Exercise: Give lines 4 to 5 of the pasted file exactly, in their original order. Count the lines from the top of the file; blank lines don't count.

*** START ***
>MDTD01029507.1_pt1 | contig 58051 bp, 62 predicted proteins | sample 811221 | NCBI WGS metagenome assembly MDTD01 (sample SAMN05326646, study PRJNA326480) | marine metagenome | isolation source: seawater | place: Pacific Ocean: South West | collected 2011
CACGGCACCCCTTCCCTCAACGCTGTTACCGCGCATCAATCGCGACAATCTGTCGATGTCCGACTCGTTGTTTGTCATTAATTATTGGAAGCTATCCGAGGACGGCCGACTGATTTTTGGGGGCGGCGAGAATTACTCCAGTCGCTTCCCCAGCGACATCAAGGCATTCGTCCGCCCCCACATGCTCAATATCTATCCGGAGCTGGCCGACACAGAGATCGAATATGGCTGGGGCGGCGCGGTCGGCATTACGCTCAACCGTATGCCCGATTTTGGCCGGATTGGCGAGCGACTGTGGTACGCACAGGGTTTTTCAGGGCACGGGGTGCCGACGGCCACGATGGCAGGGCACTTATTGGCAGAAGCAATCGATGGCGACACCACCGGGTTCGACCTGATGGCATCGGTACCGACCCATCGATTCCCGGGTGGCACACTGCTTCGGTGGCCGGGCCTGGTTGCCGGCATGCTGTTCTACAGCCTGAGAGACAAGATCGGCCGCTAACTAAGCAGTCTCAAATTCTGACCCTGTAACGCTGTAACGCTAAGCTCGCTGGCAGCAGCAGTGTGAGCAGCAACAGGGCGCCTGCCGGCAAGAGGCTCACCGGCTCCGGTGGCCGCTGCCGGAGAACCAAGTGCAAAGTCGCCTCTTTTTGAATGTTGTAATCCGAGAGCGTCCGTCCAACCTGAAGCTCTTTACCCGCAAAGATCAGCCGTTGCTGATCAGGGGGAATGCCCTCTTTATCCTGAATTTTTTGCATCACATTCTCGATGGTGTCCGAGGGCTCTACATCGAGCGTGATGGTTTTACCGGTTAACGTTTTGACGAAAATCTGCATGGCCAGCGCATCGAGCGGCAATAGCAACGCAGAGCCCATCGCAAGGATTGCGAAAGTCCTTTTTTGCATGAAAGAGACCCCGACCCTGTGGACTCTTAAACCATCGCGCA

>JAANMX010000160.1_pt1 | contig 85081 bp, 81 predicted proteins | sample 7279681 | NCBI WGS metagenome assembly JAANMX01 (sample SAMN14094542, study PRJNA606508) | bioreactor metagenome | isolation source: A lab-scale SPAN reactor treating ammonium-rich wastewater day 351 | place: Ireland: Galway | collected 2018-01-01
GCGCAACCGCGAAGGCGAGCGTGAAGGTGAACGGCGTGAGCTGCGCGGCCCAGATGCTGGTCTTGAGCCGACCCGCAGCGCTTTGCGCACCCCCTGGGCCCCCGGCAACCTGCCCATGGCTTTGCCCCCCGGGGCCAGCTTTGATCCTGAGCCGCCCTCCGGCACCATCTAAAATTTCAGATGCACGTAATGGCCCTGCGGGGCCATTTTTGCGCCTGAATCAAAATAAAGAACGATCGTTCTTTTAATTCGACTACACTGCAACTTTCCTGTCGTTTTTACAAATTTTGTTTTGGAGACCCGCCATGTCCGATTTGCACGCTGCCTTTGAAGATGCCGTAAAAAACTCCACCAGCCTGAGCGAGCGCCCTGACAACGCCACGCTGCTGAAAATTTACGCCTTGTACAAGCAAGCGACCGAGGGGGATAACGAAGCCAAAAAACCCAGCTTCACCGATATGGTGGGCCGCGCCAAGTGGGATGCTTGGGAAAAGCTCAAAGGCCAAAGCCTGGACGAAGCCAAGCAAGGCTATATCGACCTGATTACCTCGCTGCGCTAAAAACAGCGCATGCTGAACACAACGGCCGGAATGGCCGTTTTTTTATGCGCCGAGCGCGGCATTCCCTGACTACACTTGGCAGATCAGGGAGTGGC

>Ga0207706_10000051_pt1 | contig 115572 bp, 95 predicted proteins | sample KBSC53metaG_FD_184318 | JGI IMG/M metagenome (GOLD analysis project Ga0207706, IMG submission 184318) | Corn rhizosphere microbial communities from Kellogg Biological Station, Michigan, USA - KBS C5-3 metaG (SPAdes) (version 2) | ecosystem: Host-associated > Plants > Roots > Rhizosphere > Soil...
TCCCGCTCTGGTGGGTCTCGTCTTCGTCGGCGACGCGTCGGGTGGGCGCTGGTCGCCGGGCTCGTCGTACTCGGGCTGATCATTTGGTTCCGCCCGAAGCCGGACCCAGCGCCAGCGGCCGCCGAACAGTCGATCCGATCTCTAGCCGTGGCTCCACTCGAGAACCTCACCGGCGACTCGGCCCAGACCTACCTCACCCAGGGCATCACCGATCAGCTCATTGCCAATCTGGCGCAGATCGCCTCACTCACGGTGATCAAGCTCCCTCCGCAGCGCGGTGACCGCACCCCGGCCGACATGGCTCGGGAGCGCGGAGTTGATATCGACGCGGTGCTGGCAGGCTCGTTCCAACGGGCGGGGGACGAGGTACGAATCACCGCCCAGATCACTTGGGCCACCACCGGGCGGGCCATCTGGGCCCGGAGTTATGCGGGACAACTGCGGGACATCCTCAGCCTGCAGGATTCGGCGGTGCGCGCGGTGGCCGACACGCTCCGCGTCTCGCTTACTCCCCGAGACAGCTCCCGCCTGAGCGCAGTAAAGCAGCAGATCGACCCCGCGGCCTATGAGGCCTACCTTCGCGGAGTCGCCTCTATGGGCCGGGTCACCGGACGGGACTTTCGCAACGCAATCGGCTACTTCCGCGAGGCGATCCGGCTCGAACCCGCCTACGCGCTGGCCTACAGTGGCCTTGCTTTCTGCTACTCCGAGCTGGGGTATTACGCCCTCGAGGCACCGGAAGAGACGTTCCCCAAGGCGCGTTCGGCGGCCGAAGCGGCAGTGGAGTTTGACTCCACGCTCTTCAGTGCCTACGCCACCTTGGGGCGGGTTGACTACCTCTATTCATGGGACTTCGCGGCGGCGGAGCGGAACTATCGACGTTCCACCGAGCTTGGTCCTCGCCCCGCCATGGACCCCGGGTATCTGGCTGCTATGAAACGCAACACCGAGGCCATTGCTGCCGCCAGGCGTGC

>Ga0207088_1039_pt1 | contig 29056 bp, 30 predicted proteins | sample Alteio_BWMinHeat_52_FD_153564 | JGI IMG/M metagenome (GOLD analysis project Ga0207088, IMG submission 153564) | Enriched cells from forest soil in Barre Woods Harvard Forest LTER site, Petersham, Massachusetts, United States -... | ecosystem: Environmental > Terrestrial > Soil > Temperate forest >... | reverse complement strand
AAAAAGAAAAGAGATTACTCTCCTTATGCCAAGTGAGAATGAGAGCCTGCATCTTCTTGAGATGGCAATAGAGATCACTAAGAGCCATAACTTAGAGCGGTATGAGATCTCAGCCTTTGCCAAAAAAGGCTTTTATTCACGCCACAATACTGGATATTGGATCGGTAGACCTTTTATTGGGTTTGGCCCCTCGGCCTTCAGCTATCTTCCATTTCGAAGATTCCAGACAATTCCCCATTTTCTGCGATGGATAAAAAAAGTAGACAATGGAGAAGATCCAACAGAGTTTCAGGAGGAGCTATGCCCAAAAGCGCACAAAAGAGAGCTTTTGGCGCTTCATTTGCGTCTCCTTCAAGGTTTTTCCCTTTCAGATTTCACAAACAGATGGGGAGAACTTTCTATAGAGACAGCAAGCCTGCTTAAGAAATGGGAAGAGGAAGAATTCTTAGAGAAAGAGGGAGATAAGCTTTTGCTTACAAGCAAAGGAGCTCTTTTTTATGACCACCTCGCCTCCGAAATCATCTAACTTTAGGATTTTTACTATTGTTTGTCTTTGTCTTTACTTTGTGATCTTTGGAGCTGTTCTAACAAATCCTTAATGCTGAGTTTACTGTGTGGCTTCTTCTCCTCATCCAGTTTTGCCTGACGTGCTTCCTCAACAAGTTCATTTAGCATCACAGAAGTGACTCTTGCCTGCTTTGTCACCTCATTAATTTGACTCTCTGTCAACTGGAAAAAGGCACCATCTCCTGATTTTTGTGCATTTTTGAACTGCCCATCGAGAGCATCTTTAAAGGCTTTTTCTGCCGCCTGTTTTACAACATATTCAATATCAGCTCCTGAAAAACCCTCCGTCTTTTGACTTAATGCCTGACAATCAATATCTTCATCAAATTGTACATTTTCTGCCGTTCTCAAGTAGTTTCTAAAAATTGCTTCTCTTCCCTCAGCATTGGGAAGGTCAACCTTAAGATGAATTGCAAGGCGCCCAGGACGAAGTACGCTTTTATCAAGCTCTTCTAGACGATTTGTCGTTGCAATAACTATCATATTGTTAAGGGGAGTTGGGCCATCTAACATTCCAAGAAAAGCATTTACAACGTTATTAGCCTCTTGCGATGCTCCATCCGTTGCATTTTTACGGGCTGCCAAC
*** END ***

GCGCAACCGCGAAGGCGAGCGTGAAGGTGAACGGCGTGAGCTGCGCGGCCCAGATGCTGGTCTTGAGCCGACCCGCAGCGCTTTGCGCACCCCCTGGGCCCCCGGCAACCTGCCCATGGCTTTGCCCCCCGGGGCCAGCTTTGATCCTGAGCCGCCCTCCGGCACCATCTAAAATTTCAGATGCACGTAATGGCCCTGCGGGGCCATTTTTGCGCCTGAATCAAAATAAAGAACGATCGTTCTTTTAATTCGACTACACTGCAACTTTCCTGTCGTTTTTACAAATTTTGTTTTGGAGACCCGCCATGTCCGATTTGCACGCTGCCTTTGAAGATGCCGTAAAAAACTCCACCAGCCTGAGCGAGCGCCCTGACAACGCCACGCTGCTGAAAATTTACGCCTTGTACAAGCAAGCGACCGAGGGGGATAACGAAGCCAAAAAACCCAGCTTCACCGATATGGTGGGCCGCGCCAAGTGGGATGCTTGGGAAAAGCTCAAAGGCCAAAGCCTGGACGAAGCCAAGCAAGGCTATATCGACCTGATTACCTCGCTGCGCTAAAAACAGCGCATGCTGAACACAACGGCCGGAATGGCCGTTTTTTTATGCGCCGAGCGCGGCATTCCCTGACTACACTTGGCAGATCAGGGAGTGGC

>Ga0207706_10000051_pt1 | contig 115572 bp, 95 predicted proteins | sample KBSC53metaG_FD_184318 | JGI IMG/M metagenome (GOLD analysis project Ga0207706, IMG submission 184318) | Corn rhizosphere microbial communities from Kellogg Biological Station, Michigan, USA - KBS C5-3 metaG (SPAdes) (version 2) | ecosystem: Host-associated > Plants > Roots > Rhizosphere > Soil...